I want everyone to know: I love bees. Bees are our buddies. When the thyme in Anne’s and my backyard and the rosemary in our front yard are full of bees, I am ecstatic, because it means our plants are healthy and pollinated and thriving. Without bees, we would be doomed.

That said, if I ever meet the citrus farmers who decided that this weekend was the right time to hire some beekeepers to come and pollinate their crops, I’m gonna kick ’em right in the oranges.

Uncle Tren’s Piru time trial series is just the kind of mom-and-pop race operation that I wish we had right in LA. Tren and his family hand out race numbers from the back of their minivan while one of their friends putts 10K down the road to man the lone turn-around cone and hold up a SLOW sign whenever there’s traffic. It’s cheap, it’s a great way to test your fitness and handling, and it’s smack dab in the middle of citrus country.

Raise your hands if you see where this is going. Now, put them back in your pockets before they get stung.

I was first off the line for our group of eight riders, and second on the block for the whole day. I was warmed up, feeling great, ready to rock when the announcer says, “Oh, by the way, there are swarms of bees out there. Watch it.” And before I could say, “Wait, what?” the timer counted me down and I was off.

The first two miles were textbook: I had a high cadence, good pace, with the tailwind pushing me right along. I passed my thirty second man within minutes (granted, he was a kid, but a pass is a pass!), and was settling in when something bounced off my shoulder.

Gravel, I figured.

Then another something, and another and another until I realized I was in the middle of the bee swarm. I also realized that our kits make us look like delicious, pollen-heavy flowers. I was going one way fast, and they were going the opposite way fast, and I was about to become one of those poor dummies in the middle of a physics problem that dealt with velocity, momentum, and barbed, poisonous stingers.

I ducked down, hoping my aero helmet would block most of the bees, but one popped me right between the brim of my helmet and my shades, right in the bridge of my nose. It just sat there, right at the top of my vision, and it was only after I’d squirted it with my water bottle that I realized it was stuck to me via its stinger.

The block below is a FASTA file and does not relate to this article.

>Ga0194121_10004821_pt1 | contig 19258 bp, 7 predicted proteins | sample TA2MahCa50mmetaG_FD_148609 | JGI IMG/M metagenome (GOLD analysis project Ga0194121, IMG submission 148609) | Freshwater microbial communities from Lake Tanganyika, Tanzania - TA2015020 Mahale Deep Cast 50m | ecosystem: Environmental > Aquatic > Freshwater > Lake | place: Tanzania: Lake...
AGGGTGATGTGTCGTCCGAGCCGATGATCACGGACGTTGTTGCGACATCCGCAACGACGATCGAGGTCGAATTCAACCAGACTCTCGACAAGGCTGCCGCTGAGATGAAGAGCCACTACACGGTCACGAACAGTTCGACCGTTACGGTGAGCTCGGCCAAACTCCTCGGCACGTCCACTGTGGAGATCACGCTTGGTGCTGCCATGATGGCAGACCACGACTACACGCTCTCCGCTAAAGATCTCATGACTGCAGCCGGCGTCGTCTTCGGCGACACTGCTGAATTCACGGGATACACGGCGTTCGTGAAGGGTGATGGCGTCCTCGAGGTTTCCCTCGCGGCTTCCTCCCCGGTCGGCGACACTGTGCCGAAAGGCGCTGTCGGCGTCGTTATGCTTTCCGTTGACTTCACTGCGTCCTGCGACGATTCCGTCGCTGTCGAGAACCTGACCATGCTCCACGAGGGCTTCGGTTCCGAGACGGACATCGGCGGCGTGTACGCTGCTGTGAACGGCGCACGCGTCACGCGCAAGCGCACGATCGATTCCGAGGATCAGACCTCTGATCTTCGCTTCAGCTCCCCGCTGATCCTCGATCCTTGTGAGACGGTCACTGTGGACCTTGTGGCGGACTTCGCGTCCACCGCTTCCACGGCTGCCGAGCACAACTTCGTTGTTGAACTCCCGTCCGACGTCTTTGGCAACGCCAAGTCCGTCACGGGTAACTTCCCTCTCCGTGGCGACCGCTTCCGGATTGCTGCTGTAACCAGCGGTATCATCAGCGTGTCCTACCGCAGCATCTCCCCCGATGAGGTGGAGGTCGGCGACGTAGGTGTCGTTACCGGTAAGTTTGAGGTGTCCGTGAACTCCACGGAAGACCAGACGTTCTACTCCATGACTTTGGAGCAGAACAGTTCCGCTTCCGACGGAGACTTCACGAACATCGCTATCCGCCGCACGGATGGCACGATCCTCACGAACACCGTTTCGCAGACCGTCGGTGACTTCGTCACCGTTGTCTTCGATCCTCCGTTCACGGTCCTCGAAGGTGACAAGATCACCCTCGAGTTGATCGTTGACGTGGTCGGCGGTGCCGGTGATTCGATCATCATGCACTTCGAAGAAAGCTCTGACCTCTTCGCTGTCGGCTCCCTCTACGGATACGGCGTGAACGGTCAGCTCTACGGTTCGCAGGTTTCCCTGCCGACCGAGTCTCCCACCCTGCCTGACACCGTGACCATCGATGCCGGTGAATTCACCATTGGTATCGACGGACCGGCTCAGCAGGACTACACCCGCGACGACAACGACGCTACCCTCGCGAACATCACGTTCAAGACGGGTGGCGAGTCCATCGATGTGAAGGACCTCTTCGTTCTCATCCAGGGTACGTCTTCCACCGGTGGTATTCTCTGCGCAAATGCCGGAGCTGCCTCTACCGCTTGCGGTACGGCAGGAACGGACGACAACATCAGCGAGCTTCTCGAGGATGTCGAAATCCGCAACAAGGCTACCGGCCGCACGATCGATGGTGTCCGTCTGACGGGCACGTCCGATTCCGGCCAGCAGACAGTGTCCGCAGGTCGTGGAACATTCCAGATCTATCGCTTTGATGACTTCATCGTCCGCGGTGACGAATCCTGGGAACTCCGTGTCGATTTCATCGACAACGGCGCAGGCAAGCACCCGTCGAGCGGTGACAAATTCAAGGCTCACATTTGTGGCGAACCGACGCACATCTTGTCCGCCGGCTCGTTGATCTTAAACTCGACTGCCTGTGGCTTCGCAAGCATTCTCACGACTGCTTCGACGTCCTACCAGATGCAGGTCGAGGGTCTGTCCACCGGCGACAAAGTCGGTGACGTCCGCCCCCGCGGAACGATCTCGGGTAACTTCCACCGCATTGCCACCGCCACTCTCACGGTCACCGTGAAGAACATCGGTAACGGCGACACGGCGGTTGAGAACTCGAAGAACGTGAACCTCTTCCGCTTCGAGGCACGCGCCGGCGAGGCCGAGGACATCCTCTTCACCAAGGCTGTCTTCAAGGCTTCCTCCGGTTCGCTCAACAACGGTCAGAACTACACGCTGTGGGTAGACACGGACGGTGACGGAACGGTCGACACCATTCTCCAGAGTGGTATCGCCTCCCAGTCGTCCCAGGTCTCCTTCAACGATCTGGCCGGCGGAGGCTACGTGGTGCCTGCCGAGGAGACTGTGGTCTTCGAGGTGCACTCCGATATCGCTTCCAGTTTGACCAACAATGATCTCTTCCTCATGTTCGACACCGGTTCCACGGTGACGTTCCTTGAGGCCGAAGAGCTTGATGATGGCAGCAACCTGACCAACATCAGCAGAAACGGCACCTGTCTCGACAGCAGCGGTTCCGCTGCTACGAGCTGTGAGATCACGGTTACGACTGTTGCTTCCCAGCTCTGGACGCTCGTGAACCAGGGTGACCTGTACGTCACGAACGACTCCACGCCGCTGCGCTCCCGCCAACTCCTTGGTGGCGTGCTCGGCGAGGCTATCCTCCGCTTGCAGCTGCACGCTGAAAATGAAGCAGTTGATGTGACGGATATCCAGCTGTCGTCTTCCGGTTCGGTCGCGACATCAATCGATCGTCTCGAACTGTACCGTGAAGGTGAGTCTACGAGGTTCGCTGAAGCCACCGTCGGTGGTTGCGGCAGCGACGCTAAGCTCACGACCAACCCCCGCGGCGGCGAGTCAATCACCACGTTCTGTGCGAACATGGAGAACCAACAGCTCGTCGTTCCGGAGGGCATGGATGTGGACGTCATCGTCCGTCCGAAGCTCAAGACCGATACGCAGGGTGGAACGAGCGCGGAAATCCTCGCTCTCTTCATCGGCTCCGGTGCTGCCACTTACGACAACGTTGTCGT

Last year, I would’ve stopped and pulled off my helmet and flicked the bee away and limped back to the start line and taken a DNF as Anne soothed my wounded ego and face. Last year, I didn’t really care about race results because, hey, races were just extended training sessions. But this year, dammit, I’m a bike racer, and a racer sucks it up and gets himself out of a fix and rides. I got through the swarm, pulled off my shades, flicked the bee away, and got back into it.

The rest of the way back was good, old-fashioned hurt. The wind was now doing its best to push me back, and the thought of a second bee strike kept me jittery as I rode past the swarm areas. But then I saw the rest of the TXers riding out, and I pushed. The bees slapped at my helmet, and I pushed. Some guy on a faster rig edged past me, and I pushed (and pushed right past him, too). My calf cramped and my face hurt and the wind kept gusting, and I pushed, up the last hills, tucked in aero and worked through it all across the line and into the best time I’d ever had at Piru, which I have now forgotten but I can assure you was respectable.

At the end of the race, it was Bees: 4, TX: 5. Peter, Jamie, Oscar, Anna and Gricelda all brought home ribbons and hardware, and four of us got stung. I missed fifth place by 8 seconds, probably due to me dealing with the angry passenger on my nose. Today, my face has swollen a bit, turning me into one of the mutant extras from “Total Recall” (and not even a cool one, like Quatto), but it was an excellent time all around.

However, when I get a new aero helmet, I am totally buying one with a face shield.

(Thanks to Jennifer Hochman Urban for the excellent photography.)